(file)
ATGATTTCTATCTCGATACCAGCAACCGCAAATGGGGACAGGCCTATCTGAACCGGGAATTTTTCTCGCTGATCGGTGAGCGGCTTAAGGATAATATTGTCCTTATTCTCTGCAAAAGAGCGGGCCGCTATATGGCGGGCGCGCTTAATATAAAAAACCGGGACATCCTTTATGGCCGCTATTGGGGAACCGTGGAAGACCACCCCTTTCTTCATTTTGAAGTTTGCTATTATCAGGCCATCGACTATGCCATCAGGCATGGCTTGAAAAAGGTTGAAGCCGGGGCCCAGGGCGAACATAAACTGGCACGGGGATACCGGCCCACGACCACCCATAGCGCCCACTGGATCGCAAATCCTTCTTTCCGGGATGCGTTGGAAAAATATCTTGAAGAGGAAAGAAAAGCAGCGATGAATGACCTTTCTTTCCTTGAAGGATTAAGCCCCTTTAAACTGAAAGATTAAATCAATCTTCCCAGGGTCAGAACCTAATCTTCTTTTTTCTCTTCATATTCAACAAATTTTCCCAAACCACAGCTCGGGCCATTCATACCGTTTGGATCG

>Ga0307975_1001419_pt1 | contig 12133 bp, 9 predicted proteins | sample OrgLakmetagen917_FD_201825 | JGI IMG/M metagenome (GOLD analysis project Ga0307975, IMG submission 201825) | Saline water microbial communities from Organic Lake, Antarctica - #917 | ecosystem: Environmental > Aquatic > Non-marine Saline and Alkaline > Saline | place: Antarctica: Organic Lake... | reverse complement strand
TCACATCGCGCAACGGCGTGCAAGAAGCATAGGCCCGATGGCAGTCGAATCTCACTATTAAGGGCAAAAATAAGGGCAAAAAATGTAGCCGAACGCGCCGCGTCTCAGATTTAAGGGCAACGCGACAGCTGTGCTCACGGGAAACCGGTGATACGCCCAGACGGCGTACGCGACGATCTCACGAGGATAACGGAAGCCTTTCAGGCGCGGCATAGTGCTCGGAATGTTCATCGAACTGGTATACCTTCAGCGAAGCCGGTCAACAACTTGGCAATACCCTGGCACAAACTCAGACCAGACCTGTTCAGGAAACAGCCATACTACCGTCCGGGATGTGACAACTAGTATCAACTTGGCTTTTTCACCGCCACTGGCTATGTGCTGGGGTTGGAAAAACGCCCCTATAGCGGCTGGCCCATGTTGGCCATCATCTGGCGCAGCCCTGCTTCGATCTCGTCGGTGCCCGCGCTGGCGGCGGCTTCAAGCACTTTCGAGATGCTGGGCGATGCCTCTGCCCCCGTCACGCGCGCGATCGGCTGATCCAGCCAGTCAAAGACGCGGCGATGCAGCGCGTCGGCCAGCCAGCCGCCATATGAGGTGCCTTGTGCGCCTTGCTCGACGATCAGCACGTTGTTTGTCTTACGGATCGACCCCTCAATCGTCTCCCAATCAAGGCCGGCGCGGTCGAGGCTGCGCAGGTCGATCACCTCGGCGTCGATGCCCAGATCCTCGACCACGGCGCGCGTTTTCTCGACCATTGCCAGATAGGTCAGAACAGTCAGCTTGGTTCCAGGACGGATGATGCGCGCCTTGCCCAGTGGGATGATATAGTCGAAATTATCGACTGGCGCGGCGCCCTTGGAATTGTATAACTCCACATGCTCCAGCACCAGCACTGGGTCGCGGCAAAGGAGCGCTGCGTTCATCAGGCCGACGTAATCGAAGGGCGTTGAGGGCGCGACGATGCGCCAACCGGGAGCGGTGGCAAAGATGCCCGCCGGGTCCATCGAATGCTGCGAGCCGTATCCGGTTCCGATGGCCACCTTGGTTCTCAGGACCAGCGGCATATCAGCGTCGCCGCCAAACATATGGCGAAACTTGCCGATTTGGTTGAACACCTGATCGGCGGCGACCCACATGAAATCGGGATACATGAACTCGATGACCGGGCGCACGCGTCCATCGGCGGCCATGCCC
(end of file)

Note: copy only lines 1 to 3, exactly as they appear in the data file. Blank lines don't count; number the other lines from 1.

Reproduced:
ATGATTTCTATCTCGATACCAGCAACCGCAAATGGGGACAGGCCTATCTGAACCGGGAATTTTTCTCGCTGATCGGTGAGCGGCTTAAGGATAATATTGTCCTTATTCTCTGCAAAAGAGCGGGCCGCTATATGGCGGGCGCGCTTAATATAAAAAACCGGGACATCCTTTATGGCCGCTATTGGGGAACCGTGGAAGACCACCCCTTTCTTCATTTTGAAGTTTGCTATTATCAGGCCATCGACTATGCCATCAGGCATGGCTTGAAAAAGGTTGAAGCCGGGGCCCAGGGCGAACATAAACTGGCACGGGGATACCGGCCCACGACCACCCATAGCGCCCACTGGATCGCAAATCCTTCTTTCCGGGATGCGTTGGAAAAATATCTTGAAGAGGAAAGAAAAGCAGCGATGAATGACCTTTCTTTCCTTGAAGGATTAAGCCCCTTTAAACTGAAAGATTAAATCAATCTTCCCAGGGTCAGAACCTAATCTTCTTTTTTCTCTTCATATTCAACAAATTTTCCCAAACCACAGCTCGGGCCATTCATACCGTTTGGATCG

>Ga0307975_1001419_pt1 | contig 12133 bp, 9 predicted proteins | sample OrgLakmetagen917_FD_201825 | JGI IMG/M metagenome (GOLD analysis project Ga0307975, IMG submission 201825) | Saline water microbial communities from Organic Lake, Antarctica - #917 | ecosystem: Environmental > Aquatic > Non-marine Saline and Alkaline > Saline | place: Antarctica: Organic Lake... | reverse complement strand
TCACATCGCGCAACGGCGTGCAAGAAGCATAGGCCCGATGGCAGTCGAATCTCACTATTAAGGGCAAAAATAAGGGCAAAAAATGTAGCCGAACGCGCCGCGTCTCAGATTTAAGGGCAACGCGACAGCTGTGCTCACGGGAAACCGGTGATACGCCCAGACGGCGTACGCGACGATCTCACGAGGATAACGGAAGCCTTTCAGGCGCGGCATAGTGCTCGGAATGTTCATCGAACTGGTATACCTTCAGCGAAGCCGGTCAACAACTTGGCAATACCCTGGCACAAACTCAGACCAGACCTGTTCAGGAAACAGCCATACTACCGTCCGGGATGTGACAACTAGTATCAACTTGGCTTTTTCACCGCCACTGGCTATGTGCTGGGGTTGGAAAAACGCCCCTATAGCGGCTGGCCCATGTTGGCCATCATCTGGCGCAGCCCTGCTTCGATCTCGTCGGTGCCCGCGCTGGCGGCGGCTTCAAGCACTTTCGAGATGCTGGGCGATGCCTCTGCCCCCGTCACGCGCGCGATCGGCTGATCCAGCCAGTCAAAGACGCGGCGATGCAGCGCGTCGGCCAGCCAGCCGCCATATGAGGTGCCTTGTGCGCCTTGCTCGACGATCAGCACGTTGTTTGTCTTACGGATCGACCCCTCAATCGTCTCCCAATCAAGGCCGGCGCGGTCGAGGCTGCGCAGGTCGATCACCTCGGCGTCGATGCCCAGATCCTCGACCACGGCGCGCGTTTTCTCGACCATTGCCAGATAGGTCAGAACAGTCAGCTTGGTTCCAGGACGGATGATGCGCGCCTTGCCCAGTGGGATGATATAGTCGAAATTATCGACTGGCGCGGCGCCCTTGGAATTGTATAACTCCACATGCTCCAGCACCAGCACTGGGTCGCGGCAAAGGAGCGCTGCGTTCATCAGGCCGACGTAATCGAAGGGCGTTGAGGGCGCGACGATGCGCCAACCGGGAGCGGTGGCAAAGATGCCCGCCGGGTCCATCGAATGCTGCGAGCCGTATCCGGTTCCGATGGCCACCTTGGTTCTCAGGACCAGCGGCATATCAGCGTCGCCGCCAAACATATGGCGAAACTTGCCGATTTGGTTGAACACCTGATCGGCGGCGACCCACATGAAATCGGGATACATGAACTCGATGACCGGGCGCACGCGTCCATCGGCGGCCATGCCC